"We do have language written and petitions getting ready," T.J. Rice, a local supporter of the campaign, told AnnArbor.com on Wednesday afternoon.
A grass-roots group operating under the name Repeal Today For A Safer Michigan 2012 is hoping to put the question to voters in November 2012.
The push to legalize cannabis in Michigan is under way.
A draft version of the petition obtained by AnnArbor.com seeks to amend the Michigan Constitution to make pot legal for people 21 and older.
It reads as follows:
A Petition to amend the Michigan Constitution Article 1, to add:
Article 1 Section 28. Repeal of Marihuana Prohibition.
For persons at least 21 years of age who are not incarcerated, marihuana cultivation, possession, bodily internal possession, sale, acquisition, transfer, delivery, transportation, religious, medical or personal use, or possession or use of paraphernalia shall not be prohibited, abridged, or penalized in any manner; nor subject to civil forfeiture; provided that no person shall be allowed to operate a motor vehicle while impaired by any substance.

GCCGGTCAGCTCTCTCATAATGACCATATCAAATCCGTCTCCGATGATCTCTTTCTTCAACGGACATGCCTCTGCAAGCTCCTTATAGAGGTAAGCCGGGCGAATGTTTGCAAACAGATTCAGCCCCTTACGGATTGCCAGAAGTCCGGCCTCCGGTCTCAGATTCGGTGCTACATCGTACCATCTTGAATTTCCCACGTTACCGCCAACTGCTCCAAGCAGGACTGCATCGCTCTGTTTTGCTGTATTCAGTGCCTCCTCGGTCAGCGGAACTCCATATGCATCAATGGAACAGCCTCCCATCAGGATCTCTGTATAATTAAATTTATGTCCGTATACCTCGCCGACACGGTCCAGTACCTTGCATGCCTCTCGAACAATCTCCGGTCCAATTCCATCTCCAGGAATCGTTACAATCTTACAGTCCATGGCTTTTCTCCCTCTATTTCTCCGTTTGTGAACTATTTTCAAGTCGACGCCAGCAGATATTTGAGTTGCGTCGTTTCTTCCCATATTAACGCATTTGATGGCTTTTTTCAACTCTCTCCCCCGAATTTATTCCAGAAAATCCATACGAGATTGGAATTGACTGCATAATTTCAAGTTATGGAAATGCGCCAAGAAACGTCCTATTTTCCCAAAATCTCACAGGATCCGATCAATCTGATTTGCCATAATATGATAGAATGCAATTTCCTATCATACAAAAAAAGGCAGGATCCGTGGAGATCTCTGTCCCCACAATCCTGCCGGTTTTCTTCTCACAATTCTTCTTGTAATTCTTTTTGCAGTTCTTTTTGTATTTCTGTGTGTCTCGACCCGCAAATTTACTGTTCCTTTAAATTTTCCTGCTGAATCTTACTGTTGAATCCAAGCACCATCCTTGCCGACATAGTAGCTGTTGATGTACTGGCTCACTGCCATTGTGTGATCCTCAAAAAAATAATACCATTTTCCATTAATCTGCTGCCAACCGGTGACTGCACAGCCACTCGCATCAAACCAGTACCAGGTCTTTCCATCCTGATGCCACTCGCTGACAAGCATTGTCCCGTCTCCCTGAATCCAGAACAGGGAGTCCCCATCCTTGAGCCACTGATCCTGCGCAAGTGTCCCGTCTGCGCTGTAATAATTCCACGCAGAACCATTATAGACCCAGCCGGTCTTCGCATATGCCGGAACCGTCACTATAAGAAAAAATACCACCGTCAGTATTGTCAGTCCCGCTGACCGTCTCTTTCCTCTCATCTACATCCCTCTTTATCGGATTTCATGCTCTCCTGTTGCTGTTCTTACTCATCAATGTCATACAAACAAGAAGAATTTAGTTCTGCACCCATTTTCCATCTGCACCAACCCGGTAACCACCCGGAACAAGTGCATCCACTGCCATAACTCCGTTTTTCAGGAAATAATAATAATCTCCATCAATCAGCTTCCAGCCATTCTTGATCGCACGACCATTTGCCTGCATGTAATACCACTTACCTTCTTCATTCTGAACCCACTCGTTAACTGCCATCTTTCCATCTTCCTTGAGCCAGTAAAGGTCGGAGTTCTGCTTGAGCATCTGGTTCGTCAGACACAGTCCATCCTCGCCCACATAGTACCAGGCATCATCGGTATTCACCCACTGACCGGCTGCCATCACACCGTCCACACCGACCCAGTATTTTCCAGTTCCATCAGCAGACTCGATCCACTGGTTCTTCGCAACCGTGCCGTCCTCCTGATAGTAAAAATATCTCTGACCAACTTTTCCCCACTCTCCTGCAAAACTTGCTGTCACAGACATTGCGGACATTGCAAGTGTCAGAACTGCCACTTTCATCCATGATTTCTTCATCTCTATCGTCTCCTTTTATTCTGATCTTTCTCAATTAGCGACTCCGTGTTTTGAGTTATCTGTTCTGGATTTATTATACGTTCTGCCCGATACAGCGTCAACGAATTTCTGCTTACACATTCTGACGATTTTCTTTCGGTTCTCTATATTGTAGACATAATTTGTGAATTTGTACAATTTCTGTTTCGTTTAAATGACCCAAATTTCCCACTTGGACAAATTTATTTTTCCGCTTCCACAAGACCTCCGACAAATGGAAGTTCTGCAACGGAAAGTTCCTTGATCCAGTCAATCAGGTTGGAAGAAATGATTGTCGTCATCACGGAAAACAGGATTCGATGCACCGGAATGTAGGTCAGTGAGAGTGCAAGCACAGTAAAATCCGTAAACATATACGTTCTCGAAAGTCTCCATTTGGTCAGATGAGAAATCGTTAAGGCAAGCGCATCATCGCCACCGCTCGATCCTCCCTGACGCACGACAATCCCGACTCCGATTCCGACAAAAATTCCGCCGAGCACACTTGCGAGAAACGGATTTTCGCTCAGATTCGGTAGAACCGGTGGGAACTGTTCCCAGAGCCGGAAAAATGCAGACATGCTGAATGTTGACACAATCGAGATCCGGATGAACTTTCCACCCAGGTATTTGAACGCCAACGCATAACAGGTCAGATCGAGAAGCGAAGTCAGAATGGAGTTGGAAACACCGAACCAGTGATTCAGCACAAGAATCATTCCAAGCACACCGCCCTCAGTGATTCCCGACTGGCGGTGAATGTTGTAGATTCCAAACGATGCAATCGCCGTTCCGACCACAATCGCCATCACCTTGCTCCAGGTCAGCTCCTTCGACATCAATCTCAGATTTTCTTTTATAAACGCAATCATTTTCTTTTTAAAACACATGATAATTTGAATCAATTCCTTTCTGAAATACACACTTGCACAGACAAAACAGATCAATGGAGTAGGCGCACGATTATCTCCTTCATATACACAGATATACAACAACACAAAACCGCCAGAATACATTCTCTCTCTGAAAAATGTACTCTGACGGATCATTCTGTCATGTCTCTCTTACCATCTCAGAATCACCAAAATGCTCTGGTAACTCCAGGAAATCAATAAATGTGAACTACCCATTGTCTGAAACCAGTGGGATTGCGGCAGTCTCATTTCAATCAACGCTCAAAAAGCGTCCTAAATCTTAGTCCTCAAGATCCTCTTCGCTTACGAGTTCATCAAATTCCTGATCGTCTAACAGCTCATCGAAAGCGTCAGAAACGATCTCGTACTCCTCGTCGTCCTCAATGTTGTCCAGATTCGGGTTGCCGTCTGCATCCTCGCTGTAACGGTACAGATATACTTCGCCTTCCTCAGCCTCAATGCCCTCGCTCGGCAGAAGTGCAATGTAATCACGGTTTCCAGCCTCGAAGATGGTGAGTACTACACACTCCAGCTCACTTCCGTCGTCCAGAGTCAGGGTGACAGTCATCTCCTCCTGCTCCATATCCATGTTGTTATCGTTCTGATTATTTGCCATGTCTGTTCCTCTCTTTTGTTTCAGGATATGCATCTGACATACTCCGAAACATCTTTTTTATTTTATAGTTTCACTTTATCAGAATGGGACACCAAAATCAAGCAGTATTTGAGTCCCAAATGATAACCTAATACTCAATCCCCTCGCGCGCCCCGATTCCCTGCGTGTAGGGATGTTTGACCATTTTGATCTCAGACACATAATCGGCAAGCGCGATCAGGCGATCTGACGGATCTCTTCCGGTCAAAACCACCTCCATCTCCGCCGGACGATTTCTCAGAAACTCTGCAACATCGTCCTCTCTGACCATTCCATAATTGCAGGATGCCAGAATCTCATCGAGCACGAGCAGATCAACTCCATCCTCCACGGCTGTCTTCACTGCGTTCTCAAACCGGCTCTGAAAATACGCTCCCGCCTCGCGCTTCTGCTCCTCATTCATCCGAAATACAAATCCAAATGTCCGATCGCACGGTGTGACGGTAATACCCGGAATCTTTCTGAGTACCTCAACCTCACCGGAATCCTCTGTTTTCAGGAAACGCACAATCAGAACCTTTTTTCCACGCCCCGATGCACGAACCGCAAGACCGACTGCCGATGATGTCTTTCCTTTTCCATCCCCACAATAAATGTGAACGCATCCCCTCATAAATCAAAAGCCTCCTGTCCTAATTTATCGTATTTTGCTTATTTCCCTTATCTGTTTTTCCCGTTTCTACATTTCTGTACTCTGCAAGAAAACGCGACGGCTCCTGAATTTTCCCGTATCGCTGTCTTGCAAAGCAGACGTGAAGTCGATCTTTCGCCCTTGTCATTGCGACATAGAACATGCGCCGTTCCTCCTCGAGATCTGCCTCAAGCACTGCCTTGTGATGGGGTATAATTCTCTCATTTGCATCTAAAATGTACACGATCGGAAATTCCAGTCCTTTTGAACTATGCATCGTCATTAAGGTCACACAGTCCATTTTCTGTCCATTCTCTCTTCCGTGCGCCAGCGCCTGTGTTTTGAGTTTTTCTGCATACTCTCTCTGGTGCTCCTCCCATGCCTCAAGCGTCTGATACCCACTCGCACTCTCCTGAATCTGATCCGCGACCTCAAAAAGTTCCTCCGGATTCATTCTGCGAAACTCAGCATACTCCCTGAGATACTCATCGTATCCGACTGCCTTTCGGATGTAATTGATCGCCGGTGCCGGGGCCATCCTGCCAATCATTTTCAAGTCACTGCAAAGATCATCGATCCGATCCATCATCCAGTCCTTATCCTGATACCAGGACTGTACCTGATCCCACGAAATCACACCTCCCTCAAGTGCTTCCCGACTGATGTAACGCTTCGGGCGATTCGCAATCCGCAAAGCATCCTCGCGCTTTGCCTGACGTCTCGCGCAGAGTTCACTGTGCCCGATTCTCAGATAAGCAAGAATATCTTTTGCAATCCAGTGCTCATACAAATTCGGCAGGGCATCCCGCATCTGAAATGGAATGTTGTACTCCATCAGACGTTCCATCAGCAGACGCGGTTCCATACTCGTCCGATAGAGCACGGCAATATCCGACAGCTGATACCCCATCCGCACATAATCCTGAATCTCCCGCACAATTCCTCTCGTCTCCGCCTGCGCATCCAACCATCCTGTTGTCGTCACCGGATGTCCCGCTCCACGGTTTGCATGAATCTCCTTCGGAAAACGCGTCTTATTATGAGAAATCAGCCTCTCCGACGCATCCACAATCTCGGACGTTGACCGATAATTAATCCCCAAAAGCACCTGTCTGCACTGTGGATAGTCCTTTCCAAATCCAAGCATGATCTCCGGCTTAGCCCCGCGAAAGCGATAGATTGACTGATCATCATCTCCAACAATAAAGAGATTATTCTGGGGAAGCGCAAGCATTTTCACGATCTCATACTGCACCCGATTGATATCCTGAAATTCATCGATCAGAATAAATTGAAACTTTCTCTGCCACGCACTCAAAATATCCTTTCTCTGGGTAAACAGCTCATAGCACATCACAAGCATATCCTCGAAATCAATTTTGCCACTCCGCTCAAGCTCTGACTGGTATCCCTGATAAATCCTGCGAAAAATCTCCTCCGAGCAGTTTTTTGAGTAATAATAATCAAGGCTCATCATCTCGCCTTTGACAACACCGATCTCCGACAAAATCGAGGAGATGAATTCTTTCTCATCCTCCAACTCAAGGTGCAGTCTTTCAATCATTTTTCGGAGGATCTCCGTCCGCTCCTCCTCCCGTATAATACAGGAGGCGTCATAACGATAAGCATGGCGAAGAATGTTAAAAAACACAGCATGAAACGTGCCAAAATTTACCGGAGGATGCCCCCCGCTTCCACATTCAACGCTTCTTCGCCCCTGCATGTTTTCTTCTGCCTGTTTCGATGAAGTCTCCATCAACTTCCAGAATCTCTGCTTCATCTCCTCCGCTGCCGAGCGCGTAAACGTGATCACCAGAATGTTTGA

More than 322,600 signatures from registered voters in Michigan are needed to put that question on a statewide ballot.
Campaign volunteers are expected to meet at a medical marijuana dispensary on Ann Arbor's west side Thursday afternoon for a training session before they move across town to Crisler Arena, where U-M is taking on Penn State at 7:30 p.m.
Charmie Gholson, communications director for the campaign, said actual collection of signatures won't begin until the campaign officially kicks off in mid-January.
"We're not launching a media campaign until the 12th," said Gholson, co-owner and editor of the Midwest Cultivator and a former staff member for Law Enforcement Against Prohibition. "All we're doing is organizing volunteers. We're getting volunteers to sign up and say that they'd be willing to help the campaign."
The group also is recruiting volunteers through a website. The group plans to collect the signatures from January through early July.
Would You Vote to Legalize Marijuana?
Category: Legalization | Posted on Fri, December, 30th 2011 by THCFinder
On marijuana legalization, a promising year
Category: Legalization | Posted on Mon, December, 26th 2011 by THCFinder
LAST February this page argued that prohibiting marijuana was causing far more harm than good, and that Washington should legalize it for adult use. We hold this view still, and have strong hopes for progress in 2012.
A year ago, dispensaries were open across the state providing edible and smokable cannabis to bona fide patients. For the most part these shops were orderly and peaceful, though whether they were legal was doubtful.